What’s your favorite Colorado venue to shoot, and why?
Oh, that’s tough. The Pepsi Center is fun because of the adrenaline of getting escorted to the front of the stage at an arena show. Of course Red Rocks is amazing because it is outside and, well, it’s Red Rocks, but I think if I had to pick one it would be The Boulder Theater. The light is always great, the stage is accessible, the shows are intimate and the theater has always felt like home to me. There is just something to shooting a giant star like BB King in a setting like The Theater.
“For me a truly great shot only happens when myself, the light tech and the artist come together in that magic instant.”
Do you see a show differently than a fan?
For me a truly great shot only happens when myself, the light tech and the artist come together in that magic instant. If one of those people is out of sync then the shot goes from great to mediocre. So when I’m shooting as opposed to just watching as a fan I’m playing with that dynamic the whole time.
What’s the gig you shot that has given you absolute chills?
I got to shoot my 9-year-old daughter Isabella, playing at Red Rocks for Film on The Rocks. That was pretty freaking magic. Other than that, Neil Young playing “After The Gold Rush” as his opening song at Red Rocks. That was intense. The first time I got to shoot Slash and he was playing The Godfather theme right in front of me – that was another holy crap moment! Metallica, at Mile High Stadium, my first year shooting was a ton of adrenaline.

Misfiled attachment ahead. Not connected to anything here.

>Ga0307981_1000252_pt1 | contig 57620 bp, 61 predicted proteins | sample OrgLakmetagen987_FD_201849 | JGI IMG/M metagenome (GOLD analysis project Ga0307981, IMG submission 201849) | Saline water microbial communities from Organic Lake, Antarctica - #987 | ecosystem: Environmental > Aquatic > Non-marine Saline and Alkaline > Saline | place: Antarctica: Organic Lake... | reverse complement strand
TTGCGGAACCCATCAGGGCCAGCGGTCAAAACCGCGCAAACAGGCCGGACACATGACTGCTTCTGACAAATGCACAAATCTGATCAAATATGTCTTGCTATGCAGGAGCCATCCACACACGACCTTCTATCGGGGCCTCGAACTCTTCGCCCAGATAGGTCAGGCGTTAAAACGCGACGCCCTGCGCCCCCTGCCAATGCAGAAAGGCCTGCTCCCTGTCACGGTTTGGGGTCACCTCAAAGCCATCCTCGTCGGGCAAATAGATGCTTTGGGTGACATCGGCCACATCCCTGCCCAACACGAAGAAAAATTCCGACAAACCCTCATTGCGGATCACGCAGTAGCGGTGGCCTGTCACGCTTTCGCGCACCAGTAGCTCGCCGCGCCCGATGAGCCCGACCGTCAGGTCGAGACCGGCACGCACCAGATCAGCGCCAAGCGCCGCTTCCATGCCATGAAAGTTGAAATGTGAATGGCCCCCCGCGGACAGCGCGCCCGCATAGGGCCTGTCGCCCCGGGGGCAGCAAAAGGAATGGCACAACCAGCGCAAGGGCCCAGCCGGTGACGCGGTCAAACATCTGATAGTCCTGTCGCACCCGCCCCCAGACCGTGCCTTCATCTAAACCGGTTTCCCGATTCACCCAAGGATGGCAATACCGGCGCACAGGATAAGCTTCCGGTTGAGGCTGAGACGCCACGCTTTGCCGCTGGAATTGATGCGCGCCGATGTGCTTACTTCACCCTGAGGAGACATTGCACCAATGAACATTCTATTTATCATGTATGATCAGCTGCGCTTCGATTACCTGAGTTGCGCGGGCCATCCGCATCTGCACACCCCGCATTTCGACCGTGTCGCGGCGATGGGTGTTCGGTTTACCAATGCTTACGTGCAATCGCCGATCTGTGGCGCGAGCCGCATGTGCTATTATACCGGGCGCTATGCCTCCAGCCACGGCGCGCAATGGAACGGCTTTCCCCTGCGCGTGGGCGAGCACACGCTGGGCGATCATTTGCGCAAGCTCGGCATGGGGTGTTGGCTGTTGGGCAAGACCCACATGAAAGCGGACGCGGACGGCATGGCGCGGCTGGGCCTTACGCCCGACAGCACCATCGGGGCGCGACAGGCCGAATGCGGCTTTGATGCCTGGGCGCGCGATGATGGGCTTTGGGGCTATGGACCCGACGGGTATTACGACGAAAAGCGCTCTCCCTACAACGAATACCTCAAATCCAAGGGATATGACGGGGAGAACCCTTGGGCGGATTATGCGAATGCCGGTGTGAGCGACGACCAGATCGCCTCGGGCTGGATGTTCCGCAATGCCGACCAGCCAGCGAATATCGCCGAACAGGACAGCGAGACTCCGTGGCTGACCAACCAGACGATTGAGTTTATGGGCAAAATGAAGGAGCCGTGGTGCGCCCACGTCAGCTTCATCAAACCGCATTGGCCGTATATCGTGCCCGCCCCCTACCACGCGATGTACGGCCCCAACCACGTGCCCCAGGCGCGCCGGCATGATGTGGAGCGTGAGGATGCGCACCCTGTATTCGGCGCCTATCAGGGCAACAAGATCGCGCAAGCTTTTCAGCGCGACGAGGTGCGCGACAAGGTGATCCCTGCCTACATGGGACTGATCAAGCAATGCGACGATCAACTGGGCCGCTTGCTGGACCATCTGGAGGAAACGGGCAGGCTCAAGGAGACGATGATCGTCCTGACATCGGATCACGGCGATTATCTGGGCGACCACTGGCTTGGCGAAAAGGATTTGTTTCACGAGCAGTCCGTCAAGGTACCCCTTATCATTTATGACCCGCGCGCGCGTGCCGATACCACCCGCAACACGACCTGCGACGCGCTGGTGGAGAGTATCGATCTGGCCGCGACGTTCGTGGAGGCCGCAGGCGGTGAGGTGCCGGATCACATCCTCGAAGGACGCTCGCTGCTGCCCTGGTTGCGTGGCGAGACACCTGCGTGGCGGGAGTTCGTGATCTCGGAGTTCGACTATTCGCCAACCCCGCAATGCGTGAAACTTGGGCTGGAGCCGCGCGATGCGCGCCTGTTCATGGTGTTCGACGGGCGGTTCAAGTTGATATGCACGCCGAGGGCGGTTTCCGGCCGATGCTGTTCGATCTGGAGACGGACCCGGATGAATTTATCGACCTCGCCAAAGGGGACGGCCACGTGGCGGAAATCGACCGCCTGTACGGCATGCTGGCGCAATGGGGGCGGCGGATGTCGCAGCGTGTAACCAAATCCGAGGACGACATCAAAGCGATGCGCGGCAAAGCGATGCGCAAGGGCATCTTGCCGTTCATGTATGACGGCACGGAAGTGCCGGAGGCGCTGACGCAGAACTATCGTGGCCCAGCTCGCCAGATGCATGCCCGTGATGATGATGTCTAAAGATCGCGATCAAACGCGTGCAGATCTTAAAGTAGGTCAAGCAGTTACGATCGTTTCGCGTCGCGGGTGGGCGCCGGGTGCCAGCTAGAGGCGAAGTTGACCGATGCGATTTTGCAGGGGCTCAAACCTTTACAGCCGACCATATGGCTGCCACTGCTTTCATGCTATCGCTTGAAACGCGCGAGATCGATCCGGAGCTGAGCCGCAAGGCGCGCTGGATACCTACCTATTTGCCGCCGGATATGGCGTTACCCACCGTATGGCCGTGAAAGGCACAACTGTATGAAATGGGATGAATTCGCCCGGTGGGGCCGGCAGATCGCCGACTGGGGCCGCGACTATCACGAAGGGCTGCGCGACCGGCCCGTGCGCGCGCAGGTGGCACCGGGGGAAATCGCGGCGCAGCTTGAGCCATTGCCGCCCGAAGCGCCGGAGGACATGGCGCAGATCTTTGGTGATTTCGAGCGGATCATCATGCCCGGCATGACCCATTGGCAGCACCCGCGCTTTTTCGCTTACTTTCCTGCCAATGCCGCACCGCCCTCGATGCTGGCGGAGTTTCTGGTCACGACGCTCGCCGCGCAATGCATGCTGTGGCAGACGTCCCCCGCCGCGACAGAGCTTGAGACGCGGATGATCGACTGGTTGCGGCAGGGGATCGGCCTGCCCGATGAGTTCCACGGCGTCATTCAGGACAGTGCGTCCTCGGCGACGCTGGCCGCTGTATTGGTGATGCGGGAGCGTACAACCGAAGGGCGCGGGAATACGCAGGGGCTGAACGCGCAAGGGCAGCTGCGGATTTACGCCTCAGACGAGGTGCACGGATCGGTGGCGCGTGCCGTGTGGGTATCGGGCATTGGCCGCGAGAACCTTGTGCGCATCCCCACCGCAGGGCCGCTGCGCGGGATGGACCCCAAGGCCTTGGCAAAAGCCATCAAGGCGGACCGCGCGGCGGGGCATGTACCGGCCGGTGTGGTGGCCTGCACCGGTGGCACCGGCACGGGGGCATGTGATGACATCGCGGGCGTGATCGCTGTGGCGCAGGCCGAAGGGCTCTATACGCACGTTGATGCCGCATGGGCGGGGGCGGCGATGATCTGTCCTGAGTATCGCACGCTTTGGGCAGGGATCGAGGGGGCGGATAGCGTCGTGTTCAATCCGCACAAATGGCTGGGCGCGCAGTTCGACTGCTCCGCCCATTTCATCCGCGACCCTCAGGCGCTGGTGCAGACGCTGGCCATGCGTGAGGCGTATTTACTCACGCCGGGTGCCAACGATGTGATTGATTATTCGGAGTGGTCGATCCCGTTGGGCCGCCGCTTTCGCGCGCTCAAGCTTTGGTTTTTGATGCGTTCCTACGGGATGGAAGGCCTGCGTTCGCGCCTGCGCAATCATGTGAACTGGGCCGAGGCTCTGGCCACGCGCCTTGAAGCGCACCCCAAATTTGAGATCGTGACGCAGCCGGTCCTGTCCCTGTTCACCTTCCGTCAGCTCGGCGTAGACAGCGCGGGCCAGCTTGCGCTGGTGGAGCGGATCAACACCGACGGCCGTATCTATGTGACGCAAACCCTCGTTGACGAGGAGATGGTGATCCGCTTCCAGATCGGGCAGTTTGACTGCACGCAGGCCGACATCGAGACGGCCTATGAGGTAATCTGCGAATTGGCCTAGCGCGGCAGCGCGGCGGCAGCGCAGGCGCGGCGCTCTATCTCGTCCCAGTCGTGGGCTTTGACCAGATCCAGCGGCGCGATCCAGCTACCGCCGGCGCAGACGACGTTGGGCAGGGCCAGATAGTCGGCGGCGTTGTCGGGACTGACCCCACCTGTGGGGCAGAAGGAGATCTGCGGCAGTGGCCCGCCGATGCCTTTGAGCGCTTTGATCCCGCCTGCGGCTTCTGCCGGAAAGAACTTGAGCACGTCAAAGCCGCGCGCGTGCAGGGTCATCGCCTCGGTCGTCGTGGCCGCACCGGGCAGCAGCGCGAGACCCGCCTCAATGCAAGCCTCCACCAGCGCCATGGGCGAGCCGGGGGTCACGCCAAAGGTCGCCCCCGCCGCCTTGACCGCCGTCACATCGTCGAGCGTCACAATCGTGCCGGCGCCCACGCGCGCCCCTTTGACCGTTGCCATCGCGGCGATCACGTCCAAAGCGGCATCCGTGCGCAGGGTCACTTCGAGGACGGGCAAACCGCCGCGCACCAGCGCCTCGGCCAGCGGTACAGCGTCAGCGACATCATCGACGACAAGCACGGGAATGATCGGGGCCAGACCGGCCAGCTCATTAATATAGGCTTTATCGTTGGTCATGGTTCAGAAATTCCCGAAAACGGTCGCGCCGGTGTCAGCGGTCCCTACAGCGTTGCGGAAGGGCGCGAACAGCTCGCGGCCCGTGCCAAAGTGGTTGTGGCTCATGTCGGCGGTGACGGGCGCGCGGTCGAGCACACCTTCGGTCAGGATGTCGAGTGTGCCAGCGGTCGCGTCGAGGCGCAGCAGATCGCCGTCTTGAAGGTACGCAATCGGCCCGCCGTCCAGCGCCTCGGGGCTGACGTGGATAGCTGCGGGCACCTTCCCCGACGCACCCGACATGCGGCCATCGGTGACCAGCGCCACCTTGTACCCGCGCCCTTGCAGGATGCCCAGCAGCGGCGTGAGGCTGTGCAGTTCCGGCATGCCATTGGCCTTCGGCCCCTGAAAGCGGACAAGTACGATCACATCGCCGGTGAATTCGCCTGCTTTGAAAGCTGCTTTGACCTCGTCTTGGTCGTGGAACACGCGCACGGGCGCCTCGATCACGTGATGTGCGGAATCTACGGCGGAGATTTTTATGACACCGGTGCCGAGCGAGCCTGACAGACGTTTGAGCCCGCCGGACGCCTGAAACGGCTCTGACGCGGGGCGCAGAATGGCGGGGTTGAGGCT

Generally, do your shots convey the emotion of the show, or do you find yourself discovering new emotions when you develop the film?
Interesting question. I usually see it how I hear it, if that makes sense.
What are your top five concerts that you’ve photographed?
Oh man, this one may be too hard to answer. Do you mean photographically speaking? If so, Grace Potter, BB King, Iggy Pop, Slash, Marilyn Manson, Red Hot Chili Peppers, Roger Waters, and so many more. If you mean musically it would be different.
Which artists are you most looking forward to photographing this year?
Gary Clark Jr. I’ve never shot him before and he is really spectacular. David Byrne, Ben Harper, and hopefully some I don’t yet know about.
What larger projects are you currently working on?
I’m going to do a gallery tour of my work in Europe in the next two years. That’s in the works right now. Locally I’d like to do an in depth photo essay on the punk scene in Denver. I’m also collaborating on starting a new music publication that will have a focus on the social justice side of music.
Photographing shows sounds awesome but what’s the biggest challenge?
There are so many music photographers these days that is is much harder to get access than it was 20 years ago. I’d love to be able to just make art for the sake of making art. In the old days, even when I was starting out, you could just show up with your camera to many shows. But now you need to get in through a separate outlet. And then that outlet needs to get permission from the publicist. I would love to just show up and shoot but those days are over!
What advice do you have for photographers starting out?
Edit down your work!! Don’t show a bunch of mediocre shots. I’d like to see one amazing shot as opposed to 50 “meh” ones.
Be sure to view Lisa’s work on her website. Colorado sure is lucky to have her capturing images of our incredible music scene.